The Epiphany on 6 January celebrates when the Magi (Three Wise Kings or Three Wise Men) brought gifts of gold, frankincense and myrrh for the baby Jesus.
In Spain, the Epiphany is called ‘Fiesta de los tres reyes magos’. Traditionally children have some presents on Christmas Day but most are opened at Epiphany. Children believe that the Kings bring presents to them at Epiphany and they write letters to the Kings asking for toys and presents. On 5 January they leave shoes on windowsills, balconies or under the Christmas tree to be filled with presents. Gifts of a glass of cognac for each King, a satsuma and some walnuts, are left for the Kings. Sometimes a bucket of water is left for the camels that bring the Kings. If the children have been bad, the Kings might leave pieces of coal made out of sugar in the presents!
In France, l’Epiphanie’ or ‘la journée des rois’, it is traditional to eat ‘la Galette des Rois’. ‘La Galette des Rois’/Three Kings Cake is usually made of puff pastry filled with frangipane. It is also traditional to hide a small charm (called ‘fève’) in the cake. The person who finds the ‘fève’ in their slice is the King or Queen for the day. The lucky person will wear a crown for the rest of the day.
In Italy, Epiphany is a national holiday and is associated with the figure of the Befana (the name being a corruption of the word Epifania), a broomstick-riding old woman who, in the night between January 5 and 6, brings gifts to children or a lump of “coal” (really black candy) for the times they have not been good during the year. The legend told of her is that, having missed her opportunity to bring a gift to the child Jesus together with the Biblical Magi, she now brings gifts to other children on that night.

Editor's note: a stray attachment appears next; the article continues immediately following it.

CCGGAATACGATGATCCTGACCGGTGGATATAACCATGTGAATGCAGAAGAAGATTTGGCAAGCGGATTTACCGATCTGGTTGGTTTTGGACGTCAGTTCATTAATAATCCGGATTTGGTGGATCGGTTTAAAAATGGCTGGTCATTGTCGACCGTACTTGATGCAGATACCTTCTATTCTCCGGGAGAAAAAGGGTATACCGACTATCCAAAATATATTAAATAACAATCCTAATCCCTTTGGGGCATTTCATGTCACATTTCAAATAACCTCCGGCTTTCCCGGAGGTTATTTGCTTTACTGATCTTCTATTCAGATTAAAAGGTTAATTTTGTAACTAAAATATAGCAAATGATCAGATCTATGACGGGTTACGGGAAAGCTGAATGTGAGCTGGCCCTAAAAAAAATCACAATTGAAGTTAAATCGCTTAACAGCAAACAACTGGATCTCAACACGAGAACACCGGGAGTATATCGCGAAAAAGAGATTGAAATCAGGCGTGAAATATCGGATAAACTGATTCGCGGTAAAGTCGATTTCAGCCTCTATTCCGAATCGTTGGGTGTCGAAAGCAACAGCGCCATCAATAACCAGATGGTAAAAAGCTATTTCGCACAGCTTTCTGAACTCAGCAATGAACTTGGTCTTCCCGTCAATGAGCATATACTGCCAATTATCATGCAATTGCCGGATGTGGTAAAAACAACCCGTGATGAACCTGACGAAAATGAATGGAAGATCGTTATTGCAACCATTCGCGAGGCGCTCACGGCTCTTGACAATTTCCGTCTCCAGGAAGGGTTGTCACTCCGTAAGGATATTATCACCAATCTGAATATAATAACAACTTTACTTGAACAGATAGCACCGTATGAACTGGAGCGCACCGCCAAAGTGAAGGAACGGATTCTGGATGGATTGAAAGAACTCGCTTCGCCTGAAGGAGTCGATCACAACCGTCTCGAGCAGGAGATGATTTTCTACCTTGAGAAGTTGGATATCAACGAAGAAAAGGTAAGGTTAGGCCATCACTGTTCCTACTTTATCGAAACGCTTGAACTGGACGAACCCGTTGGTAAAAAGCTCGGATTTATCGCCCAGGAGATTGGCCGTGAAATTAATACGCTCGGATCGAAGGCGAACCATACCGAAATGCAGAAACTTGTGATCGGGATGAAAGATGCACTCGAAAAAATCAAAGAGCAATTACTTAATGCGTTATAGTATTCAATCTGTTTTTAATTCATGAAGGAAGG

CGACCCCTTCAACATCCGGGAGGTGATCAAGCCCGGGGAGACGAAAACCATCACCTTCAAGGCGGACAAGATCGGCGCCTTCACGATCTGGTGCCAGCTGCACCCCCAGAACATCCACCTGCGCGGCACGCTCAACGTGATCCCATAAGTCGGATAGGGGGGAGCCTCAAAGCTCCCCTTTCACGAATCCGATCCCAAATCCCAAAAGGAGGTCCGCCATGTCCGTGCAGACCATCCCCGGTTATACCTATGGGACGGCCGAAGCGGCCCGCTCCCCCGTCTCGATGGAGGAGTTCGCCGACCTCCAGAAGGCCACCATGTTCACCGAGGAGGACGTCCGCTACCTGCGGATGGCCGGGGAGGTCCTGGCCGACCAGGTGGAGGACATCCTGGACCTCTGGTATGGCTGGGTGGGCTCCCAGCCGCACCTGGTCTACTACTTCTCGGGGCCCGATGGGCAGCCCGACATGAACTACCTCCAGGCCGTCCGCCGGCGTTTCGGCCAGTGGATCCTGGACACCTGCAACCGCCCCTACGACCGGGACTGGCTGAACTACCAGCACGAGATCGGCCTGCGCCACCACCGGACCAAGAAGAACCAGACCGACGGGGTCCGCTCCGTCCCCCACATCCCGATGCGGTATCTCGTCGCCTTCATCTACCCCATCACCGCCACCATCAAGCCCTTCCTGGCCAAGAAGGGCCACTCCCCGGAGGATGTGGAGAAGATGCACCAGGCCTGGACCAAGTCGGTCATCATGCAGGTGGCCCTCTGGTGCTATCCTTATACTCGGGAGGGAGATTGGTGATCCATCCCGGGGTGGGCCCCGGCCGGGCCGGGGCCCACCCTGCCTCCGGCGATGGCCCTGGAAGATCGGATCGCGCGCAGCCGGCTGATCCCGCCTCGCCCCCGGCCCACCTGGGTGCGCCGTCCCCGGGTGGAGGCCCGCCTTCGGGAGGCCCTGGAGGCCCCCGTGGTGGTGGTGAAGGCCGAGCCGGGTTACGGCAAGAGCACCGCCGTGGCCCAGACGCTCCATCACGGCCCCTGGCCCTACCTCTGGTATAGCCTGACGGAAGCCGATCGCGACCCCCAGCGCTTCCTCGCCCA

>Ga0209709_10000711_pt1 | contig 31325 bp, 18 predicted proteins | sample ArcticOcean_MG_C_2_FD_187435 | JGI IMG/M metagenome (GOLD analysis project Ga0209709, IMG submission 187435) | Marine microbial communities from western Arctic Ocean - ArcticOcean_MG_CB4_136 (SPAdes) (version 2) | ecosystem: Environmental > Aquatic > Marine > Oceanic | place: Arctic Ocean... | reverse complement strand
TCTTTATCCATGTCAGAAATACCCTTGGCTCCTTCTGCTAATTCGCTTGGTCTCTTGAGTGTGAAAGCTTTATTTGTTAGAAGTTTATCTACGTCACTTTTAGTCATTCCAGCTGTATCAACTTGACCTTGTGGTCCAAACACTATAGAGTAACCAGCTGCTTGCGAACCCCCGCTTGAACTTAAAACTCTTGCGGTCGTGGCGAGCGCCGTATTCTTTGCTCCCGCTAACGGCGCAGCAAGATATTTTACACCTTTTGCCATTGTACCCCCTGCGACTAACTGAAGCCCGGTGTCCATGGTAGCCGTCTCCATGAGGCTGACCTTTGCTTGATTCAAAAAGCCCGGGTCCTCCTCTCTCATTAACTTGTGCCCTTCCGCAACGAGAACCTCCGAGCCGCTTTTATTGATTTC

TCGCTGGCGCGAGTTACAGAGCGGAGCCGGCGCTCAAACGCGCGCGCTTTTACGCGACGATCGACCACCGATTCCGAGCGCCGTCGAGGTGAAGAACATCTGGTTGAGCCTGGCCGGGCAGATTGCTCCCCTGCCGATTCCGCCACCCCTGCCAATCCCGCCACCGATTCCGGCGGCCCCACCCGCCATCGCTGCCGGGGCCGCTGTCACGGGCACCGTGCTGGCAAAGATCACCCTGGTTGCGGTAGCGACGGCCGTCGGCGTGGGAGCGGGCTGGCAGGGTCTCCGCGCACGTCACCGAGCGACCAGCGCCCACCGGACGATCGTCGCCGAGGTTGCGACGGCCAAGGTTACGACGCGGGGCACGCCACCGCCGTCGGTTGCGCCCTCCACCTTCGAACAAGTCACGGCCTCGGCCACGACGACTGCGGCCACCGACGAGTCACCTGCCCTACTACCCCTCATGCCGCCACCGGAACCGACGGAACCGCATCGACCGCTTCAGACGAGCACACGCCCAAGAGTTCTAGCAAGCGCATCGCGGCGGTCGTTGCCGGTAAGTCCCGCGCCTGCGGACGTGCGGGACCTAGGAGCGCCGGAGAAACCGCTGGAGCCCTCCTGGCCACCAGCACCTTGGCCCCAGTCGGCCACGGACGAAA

In Germany, Epiphanie (Epiphanias, Erscheinung des Herrn) is celebrated to mark the Magis (or three wise men’s) visit to baby Jesus with special church services, children dress as Star Singers and go door to door collecting treats and coins, and men travel door to door dressed as kings blessing houses with by chalking the doors C + M + B. (for the Magi, Caspar, Melchior and Balthazar) – also an abbreviation of the Latin blessing Christus mansionem benedicat, which means, May Christ bless this house.
In Russia the Epiphany is celebrated on 19 January and marks the baptism of Jesus in the Orthodox church. The Russian Church conducts the rite of the Great Blessing of the Waters, also known as “the Great Sanctification of the Water” on that day (or the eve before). Russians traditionally celebrate the event by dunking themselves in freezing lakes or rivers blessed by Orthodox priests.